Italy's new leaders get tough on migrants; Spain steps up

Blanche Robertson
June 13, 2018

"Keeping the rescued people at sea is not, of itself, going to dissuade other migrants from crossing to Europe and they too will need to be rescued sooner or later", he added.

File Image of MV Aquarius, a search and rescue ship.

The passengers, with many migrants from Sudan among them, were apparently unaware of they had become pawns of sorts in Europe's new political equilibrium.

The refugees will be taken to Spain's Valencia port with the help of two Italian ships.

Spanish Prime Minister Pedro Sanchez, who took office just over a week ago, has given instructions for the boat to be admitted to the eastern port of Valencia after Italy and Malta refused to let it dock.

The rescue ship was stranded this weekend after Italy and Malta refused to allow it to dock.

A little more than a week ago, Italy's new interior minister, Matteo Salvini, told a crowd that "Italy and Sicily can not be Europe's refugee camp" and "the good times for illegals are over", Deutsche Welle reports.

For those aboard the Aquarius, Spain's offer of docking rights at the port of Valencia was welcome news, although it did not provide a quick or easy solution.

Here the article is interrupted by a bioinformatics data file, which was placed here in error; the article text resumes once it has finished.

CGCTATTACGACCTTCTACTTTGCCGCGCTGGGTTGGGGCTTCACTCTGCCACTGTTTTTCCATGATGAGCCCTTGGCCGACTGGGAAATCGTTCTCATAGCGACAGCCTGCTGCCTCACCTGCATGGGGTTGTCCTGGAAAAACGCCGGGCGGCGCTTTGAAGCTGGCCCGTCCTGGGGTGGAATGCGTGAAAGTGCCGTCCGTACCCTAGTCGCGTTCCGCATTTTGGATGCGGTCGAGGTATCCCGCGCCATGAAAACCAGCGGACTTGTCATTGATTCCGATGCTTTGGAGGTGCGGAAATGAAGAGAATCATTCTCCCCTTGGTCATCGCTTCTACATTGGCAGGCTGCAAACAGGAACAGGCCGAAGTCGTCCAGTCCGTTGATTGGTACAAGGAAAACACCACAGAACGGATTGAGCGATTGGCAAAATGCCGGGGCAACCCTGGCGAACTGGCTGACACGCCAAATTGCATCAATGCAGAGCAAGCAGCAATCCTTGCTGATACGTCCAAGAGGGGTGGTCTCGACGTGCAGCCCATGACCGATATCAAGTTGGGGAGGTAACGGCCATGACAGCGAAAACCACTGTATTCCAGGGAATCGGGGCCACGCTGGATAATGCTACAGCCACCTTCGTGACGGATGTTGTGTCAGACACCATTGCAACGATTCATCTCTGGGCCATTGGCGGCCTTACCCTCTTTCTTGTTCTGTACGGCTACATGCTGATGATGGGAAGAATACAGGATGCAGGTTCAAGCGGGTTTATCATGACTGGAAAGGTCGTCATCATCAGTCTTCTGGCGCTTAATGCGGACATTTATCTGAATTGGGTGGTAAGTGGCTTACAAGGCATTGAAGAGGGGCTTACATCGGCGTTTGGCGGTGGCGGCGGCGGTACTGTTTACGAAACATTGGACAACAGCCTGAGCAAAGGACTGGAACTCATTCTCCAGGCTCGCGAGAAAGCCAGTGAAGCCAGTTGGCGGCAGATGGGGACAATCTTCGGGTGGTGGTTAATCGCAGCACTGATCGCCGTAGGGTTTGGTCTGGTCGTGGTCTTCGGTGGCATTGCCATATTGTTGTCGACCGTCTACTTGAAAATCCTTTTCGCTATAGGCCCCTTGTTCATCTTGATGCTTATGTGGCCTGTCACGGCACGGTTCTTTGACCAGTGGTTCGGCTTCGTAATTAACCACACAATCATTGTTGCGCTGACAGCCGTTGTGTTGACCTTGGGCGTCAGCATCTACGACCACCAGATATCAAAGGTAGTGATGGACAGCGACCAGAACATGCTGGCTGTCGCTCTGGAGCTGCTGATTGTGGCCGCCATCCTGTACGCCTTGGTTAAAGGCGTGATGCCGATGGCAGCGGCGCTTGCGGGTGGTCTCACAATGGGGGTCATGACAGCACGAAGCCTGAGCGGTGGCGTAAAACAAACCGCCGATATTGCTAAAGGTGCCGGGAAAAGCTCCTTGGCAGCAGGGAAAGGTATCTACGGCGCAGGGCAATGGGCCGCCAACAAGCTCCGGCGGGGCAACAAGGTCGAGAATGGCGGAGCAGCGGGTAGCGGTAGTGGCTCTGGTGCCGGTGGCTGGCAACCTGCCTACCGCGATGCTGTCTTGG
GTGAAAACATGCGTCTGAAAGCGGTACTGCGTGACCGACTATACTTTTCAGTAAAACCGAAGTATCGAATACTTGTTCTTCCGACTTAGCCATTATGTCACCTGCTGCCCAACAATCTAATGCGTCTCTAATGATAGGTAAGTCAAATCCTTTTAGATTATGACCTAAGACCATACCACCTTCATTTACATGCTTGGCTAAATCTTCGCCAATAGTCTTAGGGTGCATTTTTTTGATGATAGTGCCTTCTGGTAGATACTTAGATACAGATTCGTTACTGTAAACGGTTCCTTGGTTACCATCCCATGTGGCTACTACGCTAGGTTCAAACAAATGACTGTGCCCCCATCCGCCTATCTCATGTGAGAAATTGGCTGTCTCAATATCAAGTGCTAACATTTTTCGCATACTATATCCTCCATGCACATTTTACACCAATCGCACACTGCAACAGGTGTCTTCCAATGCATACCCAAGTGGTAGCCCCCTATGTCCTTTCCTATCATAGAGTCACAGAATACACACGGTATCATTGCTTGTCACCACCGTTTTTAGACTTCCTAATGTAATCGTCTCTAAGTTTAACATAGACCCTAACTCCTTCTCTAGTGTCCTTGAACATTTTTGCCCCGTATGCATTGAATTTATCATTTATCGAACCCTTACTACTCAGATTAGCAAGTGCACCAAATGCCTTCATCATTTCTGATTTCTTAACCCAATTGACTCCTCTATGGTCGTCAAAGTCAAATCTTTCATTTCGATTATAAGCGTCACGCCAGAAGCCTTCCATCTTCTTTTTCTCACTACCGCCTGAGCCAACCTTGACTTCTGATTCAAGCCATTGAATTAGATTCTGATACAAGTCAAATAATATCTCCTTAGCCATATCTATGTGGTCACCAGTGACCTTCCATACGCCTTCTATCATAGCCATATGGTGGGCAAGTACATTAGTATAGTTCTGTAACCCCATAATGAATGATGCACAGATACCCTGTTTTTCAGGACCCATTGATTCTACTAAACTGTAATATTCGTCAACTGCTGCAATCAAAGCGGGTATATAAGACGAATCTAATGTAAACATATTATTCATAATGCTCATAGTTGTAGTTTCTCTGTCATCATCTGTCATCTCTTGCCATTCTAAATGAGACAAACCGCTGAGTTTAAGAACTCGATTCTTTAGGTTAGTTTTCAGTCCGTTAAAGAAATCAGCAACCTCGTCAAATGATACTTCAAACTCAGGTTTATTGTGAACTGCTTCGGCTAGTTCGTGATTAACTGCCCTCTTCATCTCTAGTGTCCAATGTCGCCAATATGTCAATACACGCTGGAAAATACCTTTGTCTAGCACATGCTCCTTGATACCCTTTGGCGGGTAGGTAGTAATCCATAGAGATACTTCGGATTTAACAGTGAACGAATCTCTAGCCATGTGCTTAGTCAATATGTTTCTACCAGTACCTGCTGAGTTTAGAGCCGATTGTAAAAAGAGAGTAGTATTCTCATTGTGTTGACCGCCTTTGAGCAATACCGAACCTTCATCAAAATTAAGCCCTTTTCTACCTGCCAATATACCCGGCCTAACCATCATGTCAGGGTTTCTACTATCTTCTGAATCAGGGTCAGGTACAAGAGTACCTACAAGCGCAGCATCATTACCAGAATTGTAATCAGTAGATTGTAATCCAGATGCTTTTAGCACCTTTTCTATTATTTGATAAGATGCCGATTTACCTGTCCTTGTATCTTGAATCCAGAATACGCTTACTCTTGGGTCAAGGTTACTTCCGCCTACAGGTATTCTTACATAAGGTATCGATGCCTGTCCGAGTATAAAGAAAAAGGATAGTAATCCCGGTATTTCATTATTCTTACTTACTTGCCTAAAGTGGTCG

Matteo Salvini, the minister of the interior and the leader of the right-wing League party, said in a statement that "rescuing lives is a duty, transforming Italy into an enormous refugee camp is not".

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Italy on Tuesday threatened to cancel a summit with France after Paris strongly criticized an Italian decision to close its ports to a vessel carrying more than 600 migrants, according to Italian media.

In a strongly worded statement, Premier Giuseppe Conte's office said "Italy can not accept hypocritical lessons from countries that on the topic of immigration have always preferred to turn their heads". "Italy has stopped bowing its head and obeying, this time THERE IS SOMEONE WHO SAYS NO. #chiudiamoiporti (#weareclosingtheports)", Salvini wrote on Twitter, as quoted by the Ansa news agency.

"By closing their ports, Italy and Malta have not only turned their backs on more than 600 desperate and vulnerable people but also on their obligations under worldwide law", Elisa De Pieri, Amnesty International's Italy researcher, said in a statement.

"Particularly seven pregnant woman, 15 with serious chemical burns and several critical drowning hypothermia patients", MSF Sea said.

"There are more than 600 people onboard, they are exhausted, they want to get to safety, there is, of course, a lot of tension among them because they are not sure what is going to happen", she added.

Malta also blocked the boat access to its shores, before Spain yesterday agreed to welcome the migrants.

Humanitarian groups said the decision is putting politics before people's safety, forcing them to endure further hardship after an already harrowing journey from north Africa.

"If we can't rely on getting relief in any of those ports, I personally say we can't go back out" for additional missions, said Klaus Stadler, the captain of a rescue boat operated by the German NGO Sea-Eye.

The move was widely condemned by humanitarian groups, with reports that mayors across southern Italy, including in Palermo and Naples, had pledged to defy Salvini's move and open up their city's ports to the ship.

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